Review of The Bomber Mafia: A Dream, A Temptation, and the Longest Night of the Second World War, by Malcolm Gladwell

3 May

Admittedly owing in large part to the Alabama connection to the story contained in Malcolm Gladwell’s The Bomber Mafia, I chose to listen to the audiobook a few weeks ago. I did it with some hesitation on two counts. One, Gladwell is not a historian by trade, and I was aware that there has been some minor criticism of his book by experts in World War II military history. Two, the production was not the audio version of a book, but rather an original audio recording arranged as an audiobook by an author who is as famous for his podcasts as writing. Still, I found The Bomber Mafia to be one of the most unique and entertaining listens I have run across.

The book seeks to highlight the early advocates of the type of aerial warfare that has today become so commonplace we sometimes forget how revolutionary it was when first suggested. Relying on high level, precision, daylight bombing rather than large bodies of troops as a way to avoid casualties and collateral damage, this type of bombing was nothing but a fantasy prior to the second World War owing to technological limitations. Yet, as Gladwell shows, the idea was formulated even before the technology of the day caught up with the proposition by a small group of army officers in the 1930s at what is now Maxwell Air Force base in Montgomery. Shocked by the useless carnage exhibited in World War I and convinced aviation had untapped potential, these men sought a way to better utilize emerging technologies in that sector to meet military goals previously only ground forces could achieve. So radical was the proposal, though, and so preposterous did the concept of precision bombing seem at the time, that the advocates of the idea, including key players in the book Curtis LeMay and Haywood Hansell, that they were at first sidelined and deemed crazy. Their argument quite literally threatened their careers. The “Bomber Mafia,” as they became known in some circles, was anything but a compliment, in other words.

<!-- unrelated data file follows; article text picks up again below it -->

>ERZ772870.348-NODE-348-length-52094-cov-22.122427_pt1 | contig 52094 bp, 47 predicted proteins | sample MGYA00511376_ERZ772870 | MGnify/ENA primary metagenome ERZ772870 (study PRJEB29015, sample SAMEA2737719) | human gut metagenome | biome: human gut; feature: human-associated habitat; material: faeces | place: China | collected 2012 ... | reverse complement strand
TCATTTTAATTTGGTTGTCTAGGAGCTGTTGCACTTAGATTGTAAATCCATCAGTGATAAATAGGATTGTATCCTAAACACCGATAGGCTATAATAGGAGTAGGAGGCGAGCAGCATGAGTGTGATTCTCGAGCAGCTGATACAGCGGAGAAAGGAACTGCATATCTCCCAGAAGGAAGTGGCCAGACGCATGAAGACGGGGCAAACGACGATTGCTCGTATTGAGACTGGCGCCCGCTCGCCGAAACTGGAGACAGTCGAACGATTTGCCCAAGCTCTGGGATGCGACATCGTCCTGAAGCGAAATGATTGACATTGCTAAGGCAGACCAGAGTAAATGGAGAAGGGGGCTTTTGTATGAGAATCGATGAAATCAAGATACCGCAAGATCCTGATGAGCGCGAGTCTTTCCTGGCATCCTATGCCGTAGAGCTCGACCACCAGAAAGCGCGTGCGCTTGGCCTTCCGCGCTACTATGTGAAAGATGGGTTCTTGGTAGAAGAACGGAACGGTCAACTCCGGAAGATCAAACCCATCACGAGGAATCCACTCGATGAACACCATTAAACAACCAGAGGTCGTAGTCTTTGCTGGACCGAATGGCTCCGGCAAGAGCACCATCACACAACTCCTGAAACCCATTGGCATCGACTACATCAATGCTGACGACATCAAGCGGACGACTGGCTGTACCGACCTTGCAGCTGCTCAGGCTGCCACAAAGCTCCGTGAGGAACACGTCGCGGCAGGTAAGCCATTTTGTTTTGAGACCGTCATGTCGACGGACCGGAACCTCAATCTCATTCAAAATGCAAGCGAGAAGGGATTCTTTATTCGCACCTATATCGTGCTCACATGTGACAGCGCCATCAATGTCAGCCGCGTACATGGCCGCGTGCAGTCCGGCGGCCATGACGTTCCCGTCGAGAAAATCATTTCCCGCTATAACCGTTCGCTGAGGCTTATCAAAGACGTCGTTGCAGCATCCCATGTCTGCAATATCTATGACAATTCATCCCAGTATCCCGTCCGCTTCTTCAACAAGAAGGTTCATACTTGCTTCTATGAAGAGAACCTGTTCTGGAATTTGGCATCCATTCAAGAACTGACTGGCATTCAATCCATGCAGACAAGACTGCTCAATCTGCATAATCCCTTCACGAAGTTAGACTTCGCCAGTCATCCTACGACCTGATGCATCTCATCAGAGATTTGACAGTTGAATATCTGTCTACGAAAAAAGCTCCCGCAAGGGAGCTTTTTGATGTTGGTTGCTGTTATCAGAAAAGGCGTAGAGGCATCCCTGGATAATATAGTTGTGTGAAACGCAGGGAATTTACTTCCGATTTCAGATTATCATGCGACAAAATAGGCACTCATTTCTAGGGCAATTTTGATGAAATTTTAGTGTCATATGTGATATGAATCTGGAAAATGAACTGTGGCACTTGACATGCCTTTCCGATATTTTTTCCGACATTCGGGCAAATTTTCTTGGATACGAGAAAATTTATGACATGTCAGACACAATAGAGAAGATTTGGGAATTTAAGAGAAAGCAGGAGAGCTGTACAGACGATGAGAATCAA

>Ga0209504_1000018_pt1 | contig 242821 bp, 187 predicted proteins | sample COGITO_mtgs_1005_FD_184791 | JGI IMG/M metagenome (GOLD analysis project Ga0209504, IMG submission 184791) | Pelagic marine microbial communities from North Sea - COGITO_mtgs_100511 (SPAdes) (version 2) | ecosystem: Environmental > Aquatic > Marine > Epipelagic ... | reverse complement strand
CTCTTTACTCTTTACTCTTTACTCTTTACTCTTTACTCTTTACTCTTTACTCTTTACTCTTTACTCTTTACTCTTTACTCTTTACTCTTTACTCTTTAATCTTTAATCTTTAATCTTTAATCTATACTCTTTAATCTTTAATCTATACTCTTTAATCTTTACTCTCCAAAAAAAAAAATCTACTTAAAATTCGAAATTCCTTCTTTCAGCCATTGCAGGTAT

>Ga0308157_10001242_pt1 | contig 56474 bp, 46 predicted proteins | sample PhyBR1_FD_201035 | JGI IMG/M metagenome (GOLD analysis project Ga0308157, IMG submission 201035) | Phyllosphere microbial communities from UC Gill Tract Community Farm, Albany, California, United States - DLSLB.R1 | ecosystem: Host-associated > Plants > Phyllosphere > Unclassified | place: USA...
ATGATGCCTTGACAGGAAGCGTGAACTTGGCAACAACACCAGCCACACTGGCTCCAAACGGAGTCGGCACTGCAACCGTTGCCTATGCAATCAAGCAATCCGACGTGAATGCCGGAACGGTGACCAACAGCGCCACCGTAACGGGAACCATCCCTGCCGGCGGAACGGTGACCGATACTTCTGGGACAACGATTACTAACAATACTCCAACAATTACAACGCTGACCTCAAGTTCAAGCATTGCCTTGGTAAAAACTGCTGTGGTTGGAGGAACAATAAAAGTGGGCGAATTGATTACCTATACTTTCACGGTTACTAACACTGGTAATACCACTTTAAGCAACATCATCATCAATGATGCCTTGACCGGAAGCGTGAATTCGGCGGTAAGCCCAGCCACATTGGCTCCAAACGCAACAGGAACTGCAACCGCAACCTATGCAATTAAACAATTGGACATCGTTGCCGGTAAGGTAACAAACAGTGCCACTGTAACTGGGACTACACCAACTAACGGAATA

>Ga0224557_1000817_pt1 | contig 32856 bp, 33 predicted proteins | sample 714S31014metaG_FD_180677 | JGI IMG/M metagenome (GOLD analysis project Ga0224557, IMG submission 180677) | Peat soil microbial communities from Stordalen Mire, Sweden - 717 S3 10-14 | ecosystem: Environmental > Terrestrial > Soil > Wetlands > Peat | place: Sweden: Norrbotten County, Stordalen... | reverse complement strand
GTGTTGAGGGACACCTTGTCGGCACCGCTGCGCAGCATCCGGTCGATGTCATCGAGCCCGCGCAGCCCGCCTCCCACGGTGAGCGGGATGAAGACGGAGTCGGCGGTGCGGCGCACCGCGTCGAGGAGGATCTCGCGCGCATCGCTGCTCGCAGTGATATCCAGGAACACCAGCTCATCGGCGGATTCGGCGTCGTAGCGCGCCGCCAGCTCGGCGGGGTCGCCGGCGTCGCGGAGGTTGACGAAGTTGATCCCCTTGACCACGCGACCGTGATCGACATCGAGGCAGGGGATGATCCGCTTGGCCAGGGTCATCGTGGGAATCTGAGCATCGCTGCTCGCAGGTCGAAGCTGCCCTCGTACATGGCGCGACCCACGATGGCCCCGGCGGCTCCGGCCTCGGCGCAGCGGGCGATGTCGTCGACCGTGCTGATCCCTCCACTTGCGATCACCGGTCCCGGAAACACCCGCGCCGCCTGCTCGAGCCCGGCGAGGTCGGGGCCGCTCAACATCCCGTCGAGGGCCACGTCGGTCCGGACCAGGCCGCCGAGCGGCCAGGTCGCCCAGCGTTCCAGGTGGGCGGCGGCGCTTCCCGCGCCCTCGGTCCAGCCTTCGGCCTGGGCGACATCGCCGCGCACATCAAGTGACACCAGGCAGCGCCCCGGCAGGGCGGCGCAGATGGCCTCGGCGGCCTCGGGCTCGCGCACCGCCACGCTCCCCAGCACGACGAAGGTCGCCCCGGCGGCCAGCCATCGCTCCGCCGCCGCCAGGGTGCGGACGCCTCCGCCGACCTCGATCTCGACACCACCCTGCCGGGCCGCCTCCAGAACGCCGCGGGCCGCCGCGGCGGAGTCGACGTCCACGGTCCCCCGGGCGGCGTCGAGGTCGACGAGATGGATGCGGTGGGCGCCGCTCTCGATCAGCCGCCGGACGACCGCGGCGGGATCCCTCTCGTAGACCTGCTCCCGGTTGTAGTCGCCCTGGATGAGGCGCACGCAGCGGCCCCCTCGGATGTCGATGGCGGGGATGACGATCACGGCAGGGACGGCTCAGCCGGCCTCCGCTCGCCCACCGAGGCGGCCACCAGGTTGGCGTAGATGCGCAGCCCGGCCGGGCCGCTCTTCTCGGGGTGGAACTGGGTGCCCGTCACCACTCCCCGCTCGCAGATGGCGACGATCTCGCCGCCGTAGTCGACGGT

Author Malcom Gladwell is the author of multiple New York Times bestsellers, including The Tipping Point and Outliers. He weaves a good story in The Bomber Mafia, in synopsis highlighting the irony of the fact that after finally embracing the concept that high-level precision bombing the technique actually facilitated the very type of destruction it alleged to avoid.  Gladwell points to the firebombing of Japanese cities in the closing days of World War II as the most glaring case in point. His is a philosophical approach, seeming to argue as much for the uncontrollable violence inherent in war and the hubris involved in assuming it can be minimized than crafting a solid military history. Hence some military historians have taken him to task.

Regardless  of the details about some of the historical decisions it sheds light on—and about which I have no expertise—I must nonetheless admit The Bomber Mafia is thoroughly entertaining. It sounds more like the audio track to a documentary than a traditional audiobook, mixing in dramatic background music, the sounds of aircraft engines and explosions, and numerous short segments of decades-old interviews with many of the very people on whom the book focuses. Gladwell speaks in a conversational tone throughout, less narrating than exploring and developing his subject. Perhaps, as I have noted some scholars have suggested, Gladwell overlooks how the course of the larger war influenced the developments in the Pacific Theater he draws so much attention to in the book. And he probably does rely on more secondary sources than a more academic analysis might, but this is a little hard to discern in an audiobook format.

What I can say without hesitation is that this is one of the few audiobooks I have listened to that was engrossing from beginning to end, and seemed to end all too soon. It made me think about a subject I had not before pondered and I felt like I gained new insight as a result.


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